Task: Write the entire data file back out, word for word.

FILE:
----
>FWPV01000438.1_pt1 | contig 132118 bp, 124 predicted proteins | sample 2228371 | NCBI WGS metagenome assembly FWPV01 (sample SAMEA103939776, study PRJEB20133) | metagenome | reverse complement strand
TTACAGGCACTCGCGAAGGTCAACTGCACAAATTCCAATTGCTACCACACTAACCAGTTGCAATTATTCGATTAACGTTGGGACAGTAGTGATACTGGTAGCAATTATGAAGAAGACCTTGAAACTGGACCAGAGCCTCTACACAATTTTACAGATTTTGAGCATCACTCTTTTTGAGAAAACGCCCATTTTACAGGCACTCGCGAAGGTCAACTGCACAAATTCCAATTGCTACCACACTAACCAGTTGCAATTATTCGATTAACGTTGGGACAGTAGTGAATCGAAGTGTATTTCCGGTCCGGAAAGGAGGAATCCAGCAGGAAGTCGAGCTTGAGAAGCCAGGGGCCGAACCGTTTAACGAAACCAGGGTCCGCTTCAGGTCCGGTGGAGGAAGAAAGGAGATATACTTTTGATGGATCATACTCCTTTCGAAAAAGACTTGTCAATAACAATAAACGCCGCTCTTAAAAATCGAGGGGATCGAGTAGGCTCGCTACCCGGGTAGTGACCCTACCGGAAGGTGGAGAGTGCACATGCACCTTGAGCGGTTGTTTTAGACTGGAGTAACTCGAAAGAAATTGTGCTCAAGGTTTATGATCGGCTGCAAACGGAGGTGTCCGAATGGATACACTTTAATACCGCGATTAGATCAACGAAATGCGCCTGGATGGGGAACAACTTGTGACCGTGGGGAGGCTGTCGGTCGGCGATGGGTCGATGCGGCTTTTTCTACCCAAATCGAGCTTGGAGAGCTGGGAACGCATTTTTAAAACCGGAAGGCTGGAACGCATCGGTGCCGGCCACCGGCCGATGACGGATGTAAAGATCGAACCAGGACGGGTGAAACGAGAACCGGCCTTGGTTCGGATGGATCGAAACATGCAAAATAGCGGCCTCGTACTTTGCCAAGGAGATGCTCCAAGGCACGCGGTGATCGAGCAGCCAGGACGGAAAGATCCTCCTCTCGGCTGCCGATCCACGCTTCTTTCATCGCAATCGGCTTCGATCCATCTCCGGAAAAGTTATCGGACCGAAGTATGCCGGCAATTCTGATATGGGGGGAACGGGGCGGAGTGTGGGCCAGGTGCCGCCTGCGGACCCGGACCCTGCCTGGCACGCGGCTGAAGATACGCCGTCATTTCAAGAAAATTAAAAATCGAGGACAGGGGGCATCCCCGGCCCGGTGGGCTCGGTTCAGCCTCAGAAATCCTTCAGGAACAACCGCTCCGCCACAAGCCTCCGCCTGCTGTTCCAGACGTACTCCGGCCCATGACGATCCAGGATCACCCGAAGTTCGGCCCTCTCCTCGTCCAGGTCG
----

>FWPV01000438.1_pt1 | contig 132118 bp, 124 predicted proteins | sample 2228371 | NCBI WGS metagenome assembly FWPV01 (sample SAMEA103939776, study PRJEB20133) | metagenome | reverse complement strand
TTACAGGCACTCGCGAAGGTCAACTGCACAAATTCCAATTGCTACCACACTAACCAGTTGCAATTATTCGATTAACGTTGGGACAGTAGTGATACTGGTAGCAATTATGAAGAAGACCTTGAAACTGGACCAGAGCCTCTACACAATTTTACAGATTTTGAGCATCACTCTTTTTGAGAAAACGCCCATTTTACAGGCACTCGCGAAGGTCAACTGCACAAATTCCAATTGCTACCACACTAACCAGTTGCAATTATTCGATTAACGTTGGGACAGTAGTGAATCGAAGTGTATTTCCGGTCCGGAAAGGAGGAATCCAGCAGGAAGTCGAGCTTGAGAAGCCAGGGGCCGAACCGTTTAACGAAACCAGGGTCCGCTTCAGGTCCGGTGGAGGAAGAAAGGAGATATACTTTTGATGGATCATACTCCTTTCGAAAAAGACTTGTCAATAACAATAAACGCCGCTCTTAAAAATCGAGGGGATCGAGTAGGCTCGCTACCCGGGTAGTGACCCTACCGGAAGGTGGAGAGTGCACATGCACCTTGAGCGGTTGTTTTAGACTGGAGTAACTCGAAAGAAATTGTGCTCAAGGTTTATGATCGGCTGCAAACGGAGGTGTCCGAATGGATACACTTTAATACCGCGATTAGATCAACGAAATGCGCCTGGATGGGGAACAACTTGTGACCGTGGGGAGGCTGTCGGTCGGCGATGGGTCGATGCGGCTTTTTCTACCCAAATCGAGCTTGGAGAGCTGGGAACGCATTTTTAAAACCGGAAGGCTGGAACGCATCGGTGCCGGCCACCGGCCGATGACGGATGTAAAGATCGAACCAGGACGGGTGAAACGAGAACCGGCCTTGGTTCGGATGGATCGAAACATGCAAAATAGCGGCCTCGTACTTTGCCAAGGAGATGCTCCAAGGCACGCGGTGATCGAGCAGCCAGGACGGAAAGATCCTCCTCTCGGCTGCCGATCCACGCTTCTTTCATCGCAATCGGCTTCGATCCATCTCCGGAAAAGTTATCGGACCGAAGTATGCCGGCAATTCTGATATGGGGGGAACGGGGCGGAGTGTGGGCCAGGTGCCGCCTGCGGACCCGGACCCTGCCTGGCACGCGGCTGAAGATACGCCGTCATTTCAAGAAAATTAAAAATCGAGGACAGGGGGCATCCCCGGCCCGGTGGGCTCGGTTCAGCCTCAGAAATCCTTCAGGAACAACCGCTCCGCCACAAGCCTCCGCCTGCTGTTCCAGACGTACTCCGGCCCATGACGATCCAGGATCACCCGAAGTTCGGCCCTCTCCTCGTCCAGGTCG